New pay plan adds
flexibility in negotiating salaries
proposed overhaul of the state classified employee compensation
system will reward performance and provide greater flexibility
for employees and employers, one of its chief architects said
the plan's major recommendations: the collapsing of the current
23 pay grades into eight broad, stepless pay bands; the overhaul
of 1,650 job classifications into 275 "job roles"; and
a strong recommendation in favor of performance-based bonuses
and increases instead of across-the-board pay raises.
will be asked to assess their own performances as well as that
of their supervisors. The rating scale itself will offer three
options -- "extraordinary contributor," "contributor"
and "below contributor" -- rather than the current five,
and raises and bonuses will be allocated using a formula based
upon those ratings.
The state Commission on Reform of the Classified Compensation
Plan endorsed the proposal Jan. 14 and forwarded it to the governor
and General Assembly, where it is expected to draw substantial
changes to the pay scale
Pay Grades --------------------- Recommended New Pay Bands
1, 2 & 3
1: $12, 689 -- $25,378
2: $16,577 -- $33,154
6, 7 & 8
3: $19,811 -- $39,622
9, 10 & 11
4: $25,881 -- $51,762
12, 13 & 14
5: $33,811 -- $67,622
15, 16 & 17
6: $44,171 -- $88,342
18, 19 & 20
7: $57,706 -- $115,412
21, 22 & 23
8: $75,387 -- $150,774
reflect Nov. 25, 1999 rates
the new plan will drastically change the way in which classified
employees' pay is determined, implementing it will not change
the amount they are paid right away, said Thomas E. Gausvik, the
University's chief human
resource officer, who had a major role in shaping the new
plan as chair of the commission's technical advisory committee.
The new performance measures, if implemented, would first affect
pay in November 2001. For this year, Gov. James S. Gilmore has
proposed a 2.4 percent across-the-board pay increase, effective
in November. That proposal will be taken up by the current session
of the General Assembly.
Among the goals laid out for the commission, formed by the 1998
General Assembly, were to reward outstanding performance, institute
modern compensation practices and provide flexibility to meet
the needs of a variety of agencies. "I think this plan achieves
what was set out for the commission, and more," Gausvik said.
current classified plan dates back to around 1960, Gausvik said.
It has been tweaked many times since then, but the commission's
report makes it clear that it is no longer viable.
workplace is very different than it was 40 years ago," he
said. "The old-style civil service-type plans are no longer
supportive of today's environment."
stepless pay bands -- which were piloted at U.Va. in February
1998 -- are the centerpiece of the new system. Under current practice,
the only ways to reward an employee for performance are through
rigid, state-determined "step" increases, or through
promotion or job reclassification. The new plan allows greater
flexibility in rewarding performance both at the time of annual
reviews and during interim periods, in recognition of new skills
and responsibilities, additional training, market competitiveness
and to correct "salary compression˛ issues within a unit.
pay bands themselves are wider. The maximum salary in each band
is twice the minimum; under the current system, the maximum is
only 56 percent higher than the minimum.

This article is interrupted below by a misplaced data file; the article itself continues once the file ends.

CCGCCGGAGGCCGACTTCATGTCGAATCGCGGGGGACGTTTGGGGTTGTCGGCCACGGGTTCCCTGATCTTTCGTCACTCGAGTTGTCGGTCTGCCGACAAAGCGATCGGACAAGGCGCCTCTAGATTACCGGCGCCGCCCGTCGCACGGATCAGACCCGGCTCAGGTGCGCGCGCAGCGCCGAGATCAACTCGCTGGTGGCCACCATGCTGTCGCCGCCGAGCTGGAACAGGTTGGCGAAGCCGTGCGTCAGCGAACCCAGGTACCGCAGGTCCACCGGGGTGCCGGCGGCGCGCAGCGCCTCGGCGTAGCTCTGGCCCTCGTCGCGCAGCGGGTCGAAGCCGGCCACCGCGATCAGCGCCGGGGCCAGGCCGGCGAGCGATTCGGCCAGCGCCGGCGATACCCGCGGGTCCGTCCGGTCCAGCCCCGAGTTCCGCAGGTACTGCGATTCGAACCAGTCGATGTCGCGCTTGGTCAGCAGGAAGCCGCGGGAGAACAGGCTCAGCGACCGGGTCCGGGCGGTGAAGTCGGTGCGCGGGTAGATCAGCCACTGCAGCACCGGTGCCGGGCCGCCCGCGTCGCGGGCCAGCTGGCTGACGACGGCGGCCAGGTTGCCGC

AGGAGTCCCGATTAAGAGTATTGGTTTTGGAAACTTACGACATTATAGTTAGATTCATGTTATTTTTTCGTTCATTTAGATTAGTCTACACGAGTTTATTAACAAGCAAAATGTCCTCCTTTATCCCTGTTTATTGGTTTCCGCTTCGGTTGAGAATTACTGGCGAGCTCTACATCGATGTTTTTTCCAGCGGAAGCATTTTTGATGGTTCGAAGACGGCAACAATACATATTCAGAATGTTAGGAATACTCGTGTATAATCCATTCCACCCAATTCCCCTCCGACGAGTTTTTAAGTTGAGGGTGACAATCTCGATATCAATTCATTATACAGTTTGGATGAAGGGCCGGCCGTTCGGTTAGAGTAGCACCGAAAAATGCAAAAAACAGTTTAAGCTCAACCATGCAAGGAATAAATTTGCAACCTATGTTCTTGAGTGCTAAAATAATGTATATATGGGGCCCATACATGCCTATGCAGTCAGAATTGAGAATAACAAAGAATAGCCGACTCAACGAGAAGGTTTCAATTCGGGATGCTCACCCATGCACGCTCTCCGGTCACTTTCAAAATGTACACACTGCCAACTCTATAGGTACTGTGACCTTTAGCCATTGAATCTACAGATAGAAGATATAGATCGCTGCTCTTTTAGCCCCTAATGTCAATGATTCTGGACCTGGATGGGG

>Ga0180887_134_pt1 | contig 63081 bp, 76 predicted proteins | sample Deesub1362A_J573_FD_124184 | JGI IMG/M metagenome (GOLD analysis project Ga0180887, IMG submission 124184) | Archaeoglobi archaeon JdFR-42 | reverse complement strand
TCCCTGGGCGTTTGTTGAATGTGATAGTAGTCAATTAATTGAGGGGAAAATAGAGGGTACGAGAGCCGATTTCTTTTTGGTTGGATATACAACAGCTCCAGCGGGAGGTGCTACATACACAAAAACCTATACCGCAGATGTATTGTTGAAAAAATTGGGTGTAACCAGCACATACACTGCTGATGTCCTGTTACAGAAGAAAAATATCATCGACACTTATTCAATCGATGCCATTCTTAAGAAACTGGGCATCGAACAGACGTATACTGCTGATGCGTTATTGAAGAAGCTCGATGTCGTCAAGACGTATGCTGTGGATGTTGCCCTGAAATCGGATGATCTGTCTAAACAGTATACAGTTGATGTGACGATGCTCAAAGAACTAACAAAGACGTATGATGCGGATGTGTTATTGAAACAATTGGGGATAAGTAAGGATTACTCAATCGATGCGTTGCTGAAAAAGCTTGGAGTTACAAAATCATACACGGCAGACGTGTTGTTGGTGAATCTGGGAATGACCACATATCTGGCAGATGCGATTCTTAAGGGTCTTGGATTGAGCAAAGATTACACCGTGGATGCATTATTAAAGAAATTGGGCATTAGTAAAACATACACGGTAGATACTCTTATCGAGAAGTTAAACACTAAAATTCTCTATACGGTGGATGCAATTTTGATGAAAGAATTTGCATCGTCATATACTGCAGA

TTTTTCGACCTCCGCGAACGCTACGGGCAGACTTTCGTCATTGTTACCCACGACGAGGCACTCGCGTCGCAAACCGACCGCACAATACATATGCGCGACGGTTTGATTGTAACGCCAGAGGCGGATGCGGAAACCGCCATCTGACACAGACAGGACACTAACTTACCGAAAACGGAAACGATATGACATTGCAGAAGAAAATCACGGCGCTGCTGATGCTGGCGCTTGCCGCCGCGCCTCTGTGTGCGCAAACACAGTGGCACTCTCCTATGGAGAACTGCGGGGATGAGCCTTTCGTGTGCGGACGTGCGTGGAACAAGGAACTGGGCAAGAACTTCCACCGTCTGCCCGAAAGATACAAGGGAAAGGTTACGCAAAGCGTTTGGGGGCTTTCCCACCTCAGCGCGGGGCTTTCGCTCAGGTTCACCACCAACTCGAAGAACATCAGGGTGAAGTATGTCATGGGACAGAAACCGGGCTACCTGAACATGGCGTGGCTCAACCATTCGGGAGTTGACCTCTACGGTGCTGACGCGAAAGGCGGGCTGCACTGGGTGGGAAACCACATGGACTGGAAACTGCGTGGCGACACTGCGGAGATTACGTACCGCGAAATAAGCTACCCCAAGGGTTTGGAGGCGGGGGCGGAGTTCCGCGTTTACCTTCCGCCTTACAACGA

some ways, it gets rid of 'I've got to job-hop, I've got to move
up the ladder" feeling," Gausvik said.
who are promoted will now be able to negotiate their salary increase,
up to a ceiling of 15 percent. Under the current plan, raises
attached to promotions were fixed at 9.3 percent, although those
hired from outside the state system were allowed to negotiate
a larger raise.
Gausvik expects the pay-for-performance plan to be met with some
skepticism. The commission's report notes that the state introduced
a plan with similar goals in 1989 which, it said, "received wide
criticism, especially since it has been funded fully or partially
only three times in nine years.
"Š A major challenge was to develop a new system that would
restore manager and employee perceptions of fairness, trust and
consistency in pay for performance."
new plan also mandates training for both employees and supervisors,
beginning as soon as this summer and fall.
plan proposes that the governor and legislature set the amount
of money available for annual salary increases, which would then
be allocated to employees based upon a state-determined formula.
"Extraordinary contributors" would receive a one-time
bonus and a base salary increase, while "contributors"
would get a smaller base salary increase. "Below contributors"
would receive nothing.
important thing for employees to know is that no matter the cost
of the increase, the state will be able to fund performance,"
the first time, employees will be asked to rate their own performances,
while employers will have the option of reviewing employees as
part of a team. The plan also provides employees the chance to
offer feedback on their supervisor's performance, although at
least initially such information will be used only for developmental
purposes and not for setting their salaries.
not meant to be threatening to the supervisor," Gausvik said.
"It is to provide information to the supervisor so the supervisor
can do a better job."
as a whole, the new plan should reduce the culture of entitlement
and remove the sense that performance is a dirty word, Gausvik
said. "The idea is not to give the most money to employees.
The idea is to identify the best employees and reward them."
new plan must be ratified by the General Assembly and signed into
law by Gov. Gilmore. It has the support of the Virginia Governmental
Employees Association, and received input from an 18-member Employee